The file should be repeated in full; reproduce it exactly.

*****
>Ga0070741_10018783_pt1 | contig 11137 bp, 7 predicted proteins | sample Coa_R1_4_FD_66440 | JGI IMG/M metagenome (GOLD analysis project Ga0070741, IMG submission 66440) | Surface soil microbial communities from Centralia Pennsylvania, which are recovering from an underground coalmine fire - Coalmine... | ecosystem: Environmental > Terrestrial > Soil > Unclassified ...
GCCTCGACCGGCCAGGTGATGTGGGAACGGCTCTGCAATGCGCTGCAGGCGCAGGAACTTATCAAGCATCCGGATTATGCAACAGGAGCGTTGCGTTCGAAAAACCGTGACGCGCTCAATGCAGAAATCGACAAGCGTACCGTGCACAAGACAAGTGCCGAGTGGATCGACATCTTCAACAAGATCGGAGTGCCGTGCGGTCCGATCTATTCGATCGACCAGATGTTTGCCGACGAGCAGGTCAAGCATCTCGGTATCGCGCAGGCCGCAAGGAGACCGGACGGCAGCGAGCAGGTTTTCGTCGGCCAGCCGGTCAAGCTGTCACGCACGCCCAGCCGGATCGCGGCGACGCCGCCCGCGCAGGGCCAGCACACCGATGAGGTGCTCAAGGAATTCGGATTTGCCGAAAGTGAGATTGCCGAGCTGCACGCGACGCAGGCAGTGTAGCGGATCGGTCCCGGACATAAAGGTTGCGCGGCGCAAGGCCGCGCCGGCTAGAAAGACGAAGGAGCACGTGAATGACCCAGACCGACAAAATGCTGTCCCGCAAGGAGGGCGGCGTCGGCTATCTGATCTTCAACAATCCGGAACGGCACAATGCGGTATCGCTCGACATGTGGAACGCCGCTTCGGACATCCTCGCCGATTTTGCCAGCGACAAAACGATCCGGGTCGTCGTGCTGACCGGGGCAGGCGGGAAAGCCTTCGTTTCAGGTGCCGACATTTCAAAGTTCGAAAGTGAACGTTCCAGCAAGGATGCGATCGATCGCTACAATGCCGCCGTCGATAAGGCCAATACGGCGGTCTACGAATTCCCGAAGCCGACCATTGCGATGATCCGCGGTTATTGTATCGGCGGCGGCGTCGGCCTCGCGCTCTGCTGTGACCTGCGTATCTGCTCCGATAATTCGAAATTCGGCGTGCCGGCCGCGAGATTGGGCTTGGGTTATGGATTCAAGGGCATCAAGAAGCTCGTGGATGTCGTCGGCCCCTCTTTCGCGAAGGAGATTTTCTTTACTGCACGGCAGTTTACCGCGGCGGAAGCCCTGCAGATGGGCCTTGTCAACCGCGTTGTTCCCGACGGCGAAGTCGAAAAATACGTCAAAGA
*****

>Ga0070741_10018783_pt1 | contig 11137 bp, 7 predicted proteins | sample Coa_R1_4_FD_66440 | JGI IMG/M metagenome (GOLD analysis project Ga0070741, IMG submission 66440) | Surface soil microbial communities from Centralia Pennsylvania, which are recovering from an underground coalmine fire - Coalmine... | ecosystem: Environmental > Terrestrial > Soil > Unclassified ...
GCCTCGACCGGCCAGGTGATGTGGGAACGGCTCTGCAATGCGCTGCAGGCGCAGGAACTTATCAAGCATCCGGATTATGCAACAGGAGCGTTGCGTTCGAAAAACCGTGACGCGCTCAATGCAGAAATCGACAAGCGTACCGTGCACAAGACAAGTGCCGAGTGGATCGACATCTTCAACAAGATCGGAGTGCCGTGCGGTCCGATCTATTCGATCGACCAGATGTTTGCCGACGAGCAGGTCAAGCATCTCGGTATCGCGCAGGCCGCAAGGAGACCGGACGGCAGCGAGCAGGTTTTCGTCGGCCAGCCGGTCAAGCTGTCACGCACGCCCAGCCGGATCGCGGCGACGCCGCCCGCGCAGGGCCAGCACACCGATGAGGTGCTCAAGGAATTCGGATTTGCCGAAAGTGAGATTGCCGAGCTGCACGCGACGCAGGCAGTGTAGCGGATCGGTCCCGGACATAAAGGTTGCGCGGCGCAAGGCCGCGCCGGCTAGAAAGACGAAGGAGCACGTGAATGACCCAGACCGACAAAATGCTGTCCCGCAAGGAGGGCGGCGTCGGCTATCTGATCTTCAACAATCCGGAACGGCACAATGCGGTATCGCTCGACATGTGGAACGCCGCTTCGGACATCCTCGCCGATTTTGCCAGCGACAAAACGATCCGGGTCGTCGTGCTGACCGGGGCAGGCGGGAAAGCCTTCGTTTCAGGTGCCGACATTTCAAAGTTCGAAAGTGAACGTTCCAGCAAGGATGCGATCGATCGCTACAATGCCGCCGTCGATAAGGCCAATACGGCGGTCTACGAATTCCCGAAGCCGACCATTGCGATGATCCGCGGTTATTGTATCGGCGGCGGCGTCGGCCTCGCGCTCTGCTGTGACCTGCGTATCTGCTCCGATAATTCGAAATTCGGCGTGCCGGCCGCGAGATTGGGCTTGGGTTATGGATTCAAGGGCATCAAGAAGCTCGTGGATGTCGTCGGCCCCTCTTTCGCGAAGGAGATTTTCTTTACTGCACGGCAGTTTACCGCGGCGGAAGCCCTGCAGATGGGCCTTGTCAACCGCGTTGTTCCCGACGGCGAAGTCGAAAAATACGTCAAAGA